Heat Safety for Your Furry Friend

dog in poolSchool is out and summer is here.  Time to get outside and enjoy some fun in the sun, right?  Well not so much for Fido or Fluffy.  Sure your best friend loves to play outside with you and keep you company while you run your errands, but when summer temperatures in Butte County reach upwards of 115 degrees, now is good time to consider taking steps to protect your pet.

We love where we live, but it’s no secret that the North Valley is prone to dry, miserable heat.  Prolonged exposure to high temperatures can cause significant, irreversible harm to your pets. So, what can you do to help your pets in this heat?

 

Leave Your Pet At Home

Despite warnings, every year people take their pets shopping with them thinking, “I’ll just be a minute” or, “It’s okay because the windows are cracked.” But it only takes that “minute” for your best friend to overheat.

On an 85 degree day inside a car:
10 minutes = 102°F
30 minutes = 120°F
*At 107°F dogs begin suffering brain damage or even death.

Shelter and Shadedog water
Got a fancy doghouse?  If that dog house is not well ventilated, it might as well be an oven.  As for that shade, it moves.  Your dog might be chilling in the cool shade of your neighbor’s oak in the morning when you leave for work, but where is that shade several hours later in the hottest part of the day?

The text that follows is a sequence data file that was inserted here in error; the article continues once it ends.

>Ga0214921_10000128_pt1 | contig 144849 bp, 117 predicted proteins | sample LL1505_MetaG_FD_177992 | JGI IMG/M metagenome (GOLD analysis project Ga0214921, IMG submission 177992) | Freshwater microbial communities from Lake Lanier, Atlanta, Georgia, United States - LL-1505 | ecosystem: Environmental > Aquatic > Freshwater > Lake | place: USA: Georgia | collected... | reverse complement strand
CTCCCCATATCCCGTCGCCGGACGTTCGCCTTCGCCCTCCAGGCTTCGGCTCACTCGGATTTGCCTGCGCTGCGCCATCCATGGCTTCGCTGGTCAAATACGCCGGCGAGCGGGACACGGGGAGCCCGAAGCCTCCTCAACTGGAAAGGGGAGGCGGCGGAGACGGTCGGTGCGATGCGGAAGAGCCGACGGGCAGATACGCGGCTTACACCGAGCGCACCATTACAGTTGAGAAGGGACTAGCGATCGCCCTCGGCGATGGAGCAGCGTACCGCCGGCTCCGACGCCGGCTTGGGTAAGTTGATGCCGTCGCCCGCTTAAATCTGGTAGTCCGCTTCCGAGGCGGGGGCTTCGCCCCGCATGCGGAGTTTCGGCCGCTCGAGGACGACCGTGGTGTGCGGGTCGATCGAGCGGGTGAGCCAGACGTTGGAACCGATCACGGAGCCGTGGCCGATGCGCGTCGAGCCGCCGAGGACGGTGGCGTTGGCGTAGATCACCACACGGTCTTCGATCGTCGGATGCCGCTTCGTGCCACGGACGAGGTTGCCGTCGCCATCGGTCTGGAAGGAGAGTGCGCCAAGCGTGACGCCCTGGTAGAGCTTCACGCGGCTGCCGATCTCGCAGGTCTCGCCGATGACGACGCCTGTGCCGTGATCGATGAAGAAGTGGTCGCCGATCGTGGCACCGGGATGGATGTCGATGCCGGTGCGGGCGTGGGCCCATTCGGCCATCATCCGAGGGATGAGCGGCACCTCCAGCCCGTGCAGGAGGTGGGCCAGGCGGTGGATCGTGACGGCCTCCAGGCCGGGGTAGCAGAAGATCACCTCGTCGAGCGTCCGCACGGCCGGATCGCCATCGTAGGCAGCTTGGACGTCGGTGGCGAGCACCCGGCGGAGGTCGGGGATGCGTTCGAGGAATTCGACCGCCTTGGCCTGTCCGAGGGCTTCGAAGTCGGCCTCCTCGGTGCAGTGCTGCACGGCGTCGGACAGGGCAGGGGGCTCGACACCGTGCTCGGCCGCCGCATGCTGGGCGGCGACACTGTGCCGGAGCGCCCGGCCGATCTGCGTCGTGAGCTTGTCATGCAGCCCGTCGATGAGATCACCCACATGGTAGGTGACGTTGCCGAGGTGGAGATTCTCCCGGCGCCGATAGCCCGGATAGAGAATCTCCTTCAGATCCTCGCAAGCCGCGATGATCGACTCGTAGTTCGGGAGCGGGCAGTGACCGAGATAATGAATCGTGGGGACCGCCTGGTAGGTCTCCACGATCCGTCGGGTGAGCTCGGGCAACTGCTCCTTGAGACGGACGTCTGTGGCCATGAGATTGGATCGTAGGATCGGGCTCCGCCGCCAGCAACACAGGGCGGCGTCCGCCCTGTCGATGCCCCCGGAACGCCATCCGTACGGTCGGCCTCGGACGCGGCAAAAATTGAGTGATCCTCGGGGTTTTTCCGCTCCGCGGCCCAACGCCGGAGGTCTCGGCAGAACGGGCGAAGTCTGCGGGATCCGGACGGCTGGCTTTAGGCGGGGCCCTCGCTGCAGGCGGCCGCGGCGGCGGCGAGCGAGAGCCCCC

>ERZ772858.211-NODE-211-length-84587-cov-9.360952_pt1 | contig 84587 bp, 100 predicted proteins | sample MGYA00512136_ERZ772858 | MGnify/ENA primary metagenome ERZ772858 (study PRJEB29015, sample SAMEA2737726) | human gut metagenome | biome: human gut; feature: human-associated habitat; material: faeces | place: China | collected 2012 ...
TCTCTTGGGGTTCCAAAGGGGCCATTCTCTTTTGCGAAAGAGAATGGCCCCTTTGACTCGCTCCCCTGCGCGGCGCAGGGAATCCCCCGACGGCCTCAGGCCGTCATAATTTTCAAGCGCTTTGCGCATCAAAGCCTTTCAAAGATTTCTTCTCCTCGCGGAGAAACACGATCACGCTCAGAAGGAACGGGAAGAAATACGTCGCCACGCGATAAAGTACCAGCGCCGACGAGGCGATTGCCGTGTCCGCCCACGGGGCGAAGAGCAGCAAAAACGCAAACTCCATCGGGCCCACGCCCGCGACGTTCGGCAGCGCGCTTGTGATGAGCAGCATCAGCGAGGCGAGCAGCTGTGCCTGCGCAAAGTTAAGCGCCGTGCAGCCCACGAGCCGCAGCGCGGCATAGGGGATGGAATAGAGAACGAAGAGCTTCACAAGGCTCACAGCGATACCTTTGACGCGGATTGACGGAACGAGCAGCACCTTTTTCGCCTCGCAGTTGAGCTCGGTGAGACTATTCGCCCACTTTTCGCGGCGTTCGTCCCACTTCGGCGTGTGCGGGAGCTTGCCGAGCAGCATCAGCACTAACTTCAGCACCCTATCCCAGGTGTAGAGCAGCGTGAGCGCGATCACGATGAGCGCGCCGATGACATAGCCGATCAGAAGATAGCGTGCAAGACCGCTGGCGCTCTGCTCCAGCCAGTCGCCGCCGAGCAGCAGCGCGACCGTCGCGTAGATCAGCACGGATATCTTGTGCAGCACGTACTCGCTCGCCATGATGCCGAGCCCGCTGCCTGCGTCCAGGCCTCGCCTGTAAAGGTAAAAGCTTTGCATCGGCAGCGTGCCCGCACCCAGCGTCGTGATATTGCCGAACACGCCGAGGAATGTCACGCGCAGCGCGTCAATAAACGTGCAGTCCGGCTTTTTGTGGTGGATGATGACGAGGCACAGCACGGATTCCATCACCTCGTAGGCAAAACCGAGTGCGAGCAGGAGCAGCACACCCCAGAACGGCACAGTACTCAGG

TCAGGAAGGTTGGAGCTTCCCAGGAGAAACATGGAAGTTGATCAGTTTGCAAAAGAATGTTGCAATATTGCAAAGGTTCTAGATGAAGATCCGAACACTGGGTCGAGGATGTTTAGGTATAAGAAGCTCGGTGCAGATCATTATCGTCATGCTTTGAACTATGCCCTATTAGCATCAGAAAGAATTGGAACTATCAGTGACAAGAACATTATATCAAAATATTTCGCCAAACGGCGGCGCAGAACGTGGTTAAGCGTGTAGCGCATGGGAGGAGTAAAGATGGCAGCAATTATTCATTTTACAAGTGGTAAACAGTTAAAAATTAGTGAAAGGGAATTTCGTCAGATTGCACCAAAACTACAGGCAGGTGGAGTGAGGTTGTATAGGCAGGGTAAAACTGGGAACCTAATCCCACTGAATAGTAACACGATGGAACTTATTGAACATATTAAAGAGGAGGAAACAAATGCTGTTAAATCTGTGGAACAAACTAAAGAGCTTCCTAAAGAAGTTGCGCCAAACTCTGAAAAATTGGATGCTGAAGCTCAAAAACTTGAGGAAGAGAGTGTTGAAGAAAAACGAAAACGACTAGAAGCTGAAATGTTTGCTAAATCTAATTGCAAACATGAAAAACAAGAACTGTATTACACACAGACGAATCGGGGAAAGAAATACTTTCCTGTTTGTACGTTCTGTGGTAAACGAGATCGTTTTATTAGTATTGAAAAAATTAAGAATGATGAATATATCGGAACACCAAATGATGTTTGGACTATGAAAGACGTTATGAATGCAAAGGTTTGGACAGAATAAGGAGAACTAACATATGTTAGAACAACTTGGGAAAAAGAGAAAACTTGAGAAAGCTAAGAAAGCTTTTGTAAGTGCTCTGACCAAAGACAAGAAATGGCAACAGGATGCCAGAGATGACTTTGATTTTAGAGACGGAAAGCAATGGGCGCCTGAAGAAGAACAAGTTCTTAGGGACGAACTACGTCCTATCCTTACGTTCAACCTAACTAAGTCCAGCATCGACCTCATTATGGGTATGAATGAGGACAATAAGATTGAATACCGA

Keep It Full And Keep It Cool
You remembered to fill that water dish, but has it been warming in the sun?  Is it in a heat retaining metal bowl? Just like you, dogs and cats prefer cooler water.

If The Ground Is Too Hot For Your Feet, It’s Too Hot For Theirs
A dog’s feet can and will burn, blister, or bleed if it’s hot enough.  If your dog is limping or refusing to walk while outside, that’s likely a warning sign.  Dogs that have just been rampaging through the water are especially at risk as the water may have softened their pads.

 

Summer Safety Do’s And Don’ts
Do:

  • get your pup a small wading pool to splash around in.
  • make frozen treats for your dog, or freeze a block of water and let them play with it.
  • consider shaving your dog’s heavy coat; just not too short as dogs get sunburns too.
  • consider how far you take your pet from the nearest emergency facility.
  • learn from Cesar Millan how to cool down a hot dog.

Don’t:

  • exercise your pet mid-afternoon.
  • encourage your pet to speed up when it wants to slow down.